Try Gavin Wright. And Roger Ransom.
Using Time on the Cross undermines your credibility. Times change.
Wrong again. The Fogel quote isn't from Time on the Cross, and in any event much of Time on the Cross has been confirmed.
For example, Wright actually confirms Fogel's findings on the profitability of slavery.
See Gavin Wright, “The Political Economy of the Cotton South,” in Gavin Wright, Households, Markets, and Wealth in the Nineteenth Century, 1978, W. W. Norton & Co. It’s reprinted as a chapter of Michael Perman’s The Coming of the American Civil War, Third Edition, titled “The Economics of Cotton, Slavery, and the Civil War.”
Wright refers to an analysis by Yasuhichi Yauba and Richard Sutch in which “in each year the price of slaves is determined by the interaction of a demand curve with an inelastic supply curve, because, after the closing of the African slave trade, the aggregate slave labor supply could not be increased in response to higher prices, except over time. The observed slave price was in fact well above the long-run cost of rearing new slaves, and the difference between the two accrued as a capitalized rent to the owner of the slave at the time of birth. Slave prices rose steadily over time, to levels far above the rearing cost, and indeed were never higher than on the eve of the Civil War.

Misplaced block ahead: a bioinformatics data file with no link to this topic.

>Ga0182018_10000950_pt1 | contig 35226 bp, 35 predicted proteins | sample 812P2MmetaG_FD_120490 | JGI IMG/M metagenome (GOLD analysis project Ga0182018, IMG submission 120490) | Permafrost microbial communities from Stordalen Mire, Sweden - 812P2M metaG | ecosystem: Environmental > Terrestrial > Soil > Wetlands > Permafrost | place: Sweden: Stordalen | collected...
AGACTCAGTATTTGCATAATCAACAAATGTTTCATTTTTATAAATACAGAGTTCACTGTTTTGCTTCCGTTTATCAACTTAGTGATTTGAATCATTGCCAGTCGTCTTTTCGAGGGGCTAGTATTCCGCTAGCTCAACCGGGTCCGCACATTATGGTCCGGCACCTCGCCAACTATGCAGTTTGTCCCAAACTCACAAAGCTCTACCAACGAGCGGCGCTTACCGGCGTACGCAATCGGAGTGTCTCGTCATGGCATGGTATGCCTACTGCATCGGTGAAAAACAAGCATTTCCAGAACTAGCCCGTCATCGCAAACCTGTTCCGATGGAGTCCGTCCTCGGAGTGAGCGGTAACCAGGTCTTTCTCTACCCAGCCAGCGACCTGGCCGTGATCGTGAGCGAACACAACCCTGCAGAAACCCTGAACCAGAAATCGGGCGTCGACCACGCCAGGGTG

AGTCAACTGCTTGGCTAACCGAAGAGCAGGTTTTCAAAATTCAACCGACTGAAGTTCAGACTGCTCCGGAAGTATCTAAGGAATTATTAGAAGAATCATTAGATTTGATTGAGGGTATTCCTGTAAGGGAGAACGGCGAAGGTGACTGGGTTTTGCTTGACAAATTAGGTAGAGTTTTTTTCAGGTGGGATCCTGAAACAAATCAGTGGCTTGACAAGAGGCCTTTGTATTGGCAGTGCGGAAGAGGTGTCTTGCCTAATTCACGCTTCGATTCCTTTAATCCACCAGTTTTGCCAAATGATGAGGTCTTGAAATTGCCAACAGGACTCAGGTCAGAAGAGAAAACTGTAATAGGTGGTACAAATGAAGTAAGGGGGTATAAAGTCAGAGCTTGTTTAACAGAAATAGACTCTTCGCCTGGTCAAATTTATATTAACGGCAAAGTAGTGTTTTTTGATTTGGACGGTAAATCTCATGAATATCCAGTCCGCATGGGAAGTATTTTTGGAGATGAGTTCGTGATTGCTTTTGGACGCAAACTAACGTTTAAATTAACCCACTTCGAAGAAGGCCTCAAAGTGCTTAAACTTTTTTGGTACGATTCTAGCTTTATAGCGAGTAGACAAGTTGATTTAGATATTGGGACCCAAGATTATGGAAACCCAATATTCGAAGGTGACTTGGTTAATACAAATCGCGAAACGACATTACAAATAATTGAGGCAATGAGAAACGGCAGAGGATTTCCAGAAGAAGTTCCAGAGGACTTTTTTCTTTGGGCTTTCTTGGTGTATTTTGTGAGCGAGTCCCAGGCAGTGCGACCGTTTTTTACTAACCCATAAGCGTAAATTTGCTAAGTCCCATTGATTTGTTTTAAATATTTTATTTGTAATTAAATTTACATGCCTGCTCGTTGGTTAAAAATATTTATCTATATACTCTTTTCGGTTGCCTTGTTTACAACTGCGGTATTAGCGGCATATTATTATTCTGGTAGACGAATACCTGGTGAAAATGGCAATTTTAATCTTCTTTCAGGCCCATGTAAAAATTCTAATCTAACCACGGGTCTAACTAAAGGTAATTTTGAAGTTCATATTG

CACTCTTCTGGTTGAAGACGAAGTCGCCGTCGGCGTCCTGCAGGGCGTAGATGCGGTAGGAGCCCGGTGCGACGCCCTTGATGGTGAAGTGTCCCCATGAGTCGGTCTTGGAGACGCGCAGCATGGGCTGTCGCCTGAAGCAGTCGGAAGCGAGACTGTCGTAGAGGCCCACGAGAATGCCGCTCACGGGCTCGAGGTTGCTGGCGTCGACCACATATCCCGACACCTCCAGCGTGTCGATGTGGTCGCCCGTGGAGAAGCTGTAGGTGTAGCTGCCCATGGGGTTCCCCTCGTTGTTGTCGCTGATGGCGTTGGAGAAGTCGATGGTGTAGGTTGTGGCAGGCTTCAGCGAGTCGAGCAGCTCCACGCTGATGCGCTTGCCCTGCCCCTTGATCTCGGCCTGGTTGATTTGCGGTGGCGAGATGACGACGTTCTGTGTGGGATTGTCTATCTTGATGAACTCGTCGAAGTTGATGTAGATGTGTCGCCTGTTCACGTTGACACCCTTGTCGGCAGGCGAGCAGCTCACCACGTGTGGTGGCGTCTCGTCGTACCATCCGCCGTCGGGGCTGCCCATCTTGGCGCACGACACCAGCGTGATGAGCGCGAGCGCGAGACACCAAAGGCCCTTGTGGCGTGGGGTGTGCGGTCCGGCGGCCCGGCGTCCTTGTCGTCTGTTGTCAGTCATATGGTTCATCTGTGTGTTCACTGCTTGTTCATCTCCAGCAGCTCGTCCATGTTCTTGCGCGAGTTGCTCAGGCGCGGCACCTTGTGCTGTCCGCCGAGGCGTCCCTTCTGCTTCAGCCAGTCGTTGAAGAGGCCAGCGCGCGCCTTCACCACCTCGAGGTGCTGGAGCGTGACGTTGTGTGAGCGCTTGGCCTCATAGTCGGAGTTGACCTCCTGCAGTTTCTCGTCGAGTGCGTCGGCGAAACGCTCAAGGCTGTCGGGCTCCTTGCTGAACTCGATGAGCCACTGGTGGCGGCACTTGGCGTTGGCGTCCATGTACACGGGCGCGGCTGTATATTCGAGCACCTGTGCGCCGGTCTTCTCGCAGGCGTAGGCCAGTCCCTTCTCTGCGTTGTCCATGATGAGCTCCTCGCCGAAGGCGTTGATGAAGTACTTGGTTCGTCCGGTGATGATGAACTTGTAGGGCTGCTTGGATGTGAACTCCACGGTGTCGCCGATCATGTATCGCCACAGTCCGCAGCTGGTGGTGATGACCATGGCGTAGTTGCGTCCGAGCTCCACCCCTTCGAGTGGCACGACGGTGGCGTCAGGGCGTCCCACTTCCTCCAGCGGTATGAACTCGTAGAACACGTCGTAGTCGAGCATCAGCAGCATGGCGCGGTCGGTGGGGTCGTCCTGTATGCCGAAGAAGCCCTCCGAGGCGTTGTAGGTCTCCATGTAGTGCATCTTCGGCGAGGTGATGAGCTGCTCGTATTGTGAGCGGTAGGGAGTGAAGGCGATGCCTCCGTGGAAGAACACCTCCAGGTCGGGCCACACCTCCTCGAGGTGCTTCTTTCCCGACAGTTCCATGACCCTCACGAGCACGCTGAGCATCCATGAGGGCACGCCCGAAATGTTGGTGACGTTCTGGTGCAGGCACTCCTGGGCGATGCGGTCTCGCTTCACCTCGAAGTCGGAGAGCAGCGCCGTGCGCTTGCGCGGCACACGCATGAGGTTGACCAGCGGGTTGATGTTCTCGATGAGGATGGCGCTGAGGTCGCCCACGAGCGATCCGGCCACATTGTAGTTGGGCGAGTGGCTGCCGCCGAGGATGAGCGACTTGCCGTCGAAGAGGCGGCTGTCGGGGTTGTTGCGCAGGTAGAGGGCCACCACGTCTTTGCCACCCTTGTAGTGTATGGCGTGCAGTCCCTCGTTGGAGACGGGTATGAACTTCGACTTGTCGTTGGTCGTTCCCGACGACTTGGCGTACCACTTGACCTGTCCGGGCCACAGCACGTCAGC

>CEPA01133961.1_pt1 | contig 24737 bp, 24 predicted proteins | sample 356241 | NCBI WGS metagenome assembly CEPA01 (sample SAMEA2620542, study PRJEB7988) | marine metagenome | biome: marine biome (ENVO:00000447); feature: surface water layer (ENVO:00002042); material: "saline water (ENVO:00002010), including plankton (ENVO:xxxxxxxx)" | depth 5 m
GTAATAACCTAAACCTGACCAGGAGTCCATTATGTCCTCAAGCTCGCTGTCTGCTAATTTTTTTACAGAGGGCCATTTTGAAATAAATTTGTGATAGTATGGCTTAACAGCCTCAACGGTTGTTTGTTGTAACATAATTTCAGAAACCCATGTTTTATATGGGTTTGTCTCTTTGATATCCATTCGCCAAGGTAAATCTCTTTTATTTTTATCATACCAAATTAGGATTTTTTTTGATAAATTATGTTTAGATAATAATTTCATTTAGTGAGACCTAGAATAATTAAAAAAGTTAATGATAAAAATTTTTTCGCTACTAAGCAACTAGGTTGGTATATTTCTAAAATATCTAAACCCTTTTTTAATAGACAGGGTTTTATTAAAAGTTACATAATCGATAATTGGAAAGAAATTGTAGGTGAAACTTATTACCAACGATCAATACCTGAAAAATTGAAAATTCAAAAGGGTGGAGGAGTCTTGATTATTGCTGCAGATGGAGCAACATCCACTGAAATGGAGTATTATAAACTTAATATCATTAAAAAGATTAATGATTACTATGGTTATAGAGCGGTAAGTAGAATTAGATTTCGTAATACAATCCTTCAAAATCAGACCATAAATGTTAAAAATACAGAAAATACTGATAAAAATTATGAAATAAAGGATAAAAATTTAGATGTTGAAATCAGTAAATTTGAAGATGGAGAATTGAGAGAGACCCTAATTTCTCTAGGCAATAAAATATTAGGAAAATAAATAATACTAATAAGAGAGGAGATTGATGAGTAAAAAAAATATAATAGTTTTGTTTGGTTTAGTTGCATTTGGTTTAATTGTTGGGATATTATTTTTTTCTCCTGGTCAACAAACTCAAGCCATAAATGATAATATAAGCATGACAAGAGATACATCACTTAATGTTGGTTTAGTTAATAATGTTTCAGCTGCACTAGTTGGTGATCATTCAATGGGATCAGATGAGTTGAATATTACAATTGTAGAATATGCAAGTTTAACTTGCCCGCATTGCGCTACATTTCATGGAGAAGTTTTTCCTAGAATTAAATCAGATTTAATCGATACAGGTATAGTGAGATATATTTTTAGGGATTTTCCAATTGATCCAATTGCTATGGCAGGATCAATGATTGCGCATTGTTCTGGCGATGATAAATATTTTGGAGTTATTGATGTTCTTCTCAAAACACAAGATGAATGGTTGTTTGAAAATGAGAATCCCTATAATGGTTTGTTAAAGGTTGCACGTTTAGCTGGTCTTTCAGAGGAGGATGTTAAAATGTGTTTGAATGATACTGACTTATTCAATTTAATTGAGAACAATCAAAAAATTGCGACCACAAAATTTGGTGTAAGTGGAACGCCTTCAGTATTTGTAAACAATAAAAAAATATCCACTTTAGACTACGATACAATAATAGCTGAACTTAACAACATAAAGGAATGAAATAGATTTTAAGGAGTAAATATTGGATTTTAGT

“The point is not just that the real proof of profitability is the high slave prices themselves, but that the rising profitability is embodied in the higher prices. In the abstract, there is little point in sharply differentiating between the slaveholders’ interest in annual earnings on his crops and in the value of his slave property, because slave prices will reflect the expected stream of future earnings from the use of slave labor. . . . The fact is that virtually every slaveholder who was careful enough to keep his slaves alive made at least a normal profit during the 1850s from capital gains alone.” [Wright in Perman, pp. 160-161] According to Wright, “the essence of the profitability of slavery was the financial value of slave property.” [Ibid., p. 162]
As to the Fogel quote, he's referring to the real price of cotton, which is the price of cotton when the effect of inflation is removed.
As this study shows, "since the Civil War, cotton volatility has largely coincided with broader commodity price volatility."
Ransom, for one, considers the nominal value of cotton, not its real value. "The real economic failure of the postwar South was the unwillingness or inability of farmers to adjust to changing agricultural markets." [Roger L. Ransom, Conflict and Compromise: The Political Economy of Slavery, Emancipation, and the American Civil War, p. 242] Ransom shows a postwar depression in nominal prices after inflation during the Civil War. See page 258.
So you're using Wright's and Ransom's apples to criticize Fogel's oranges.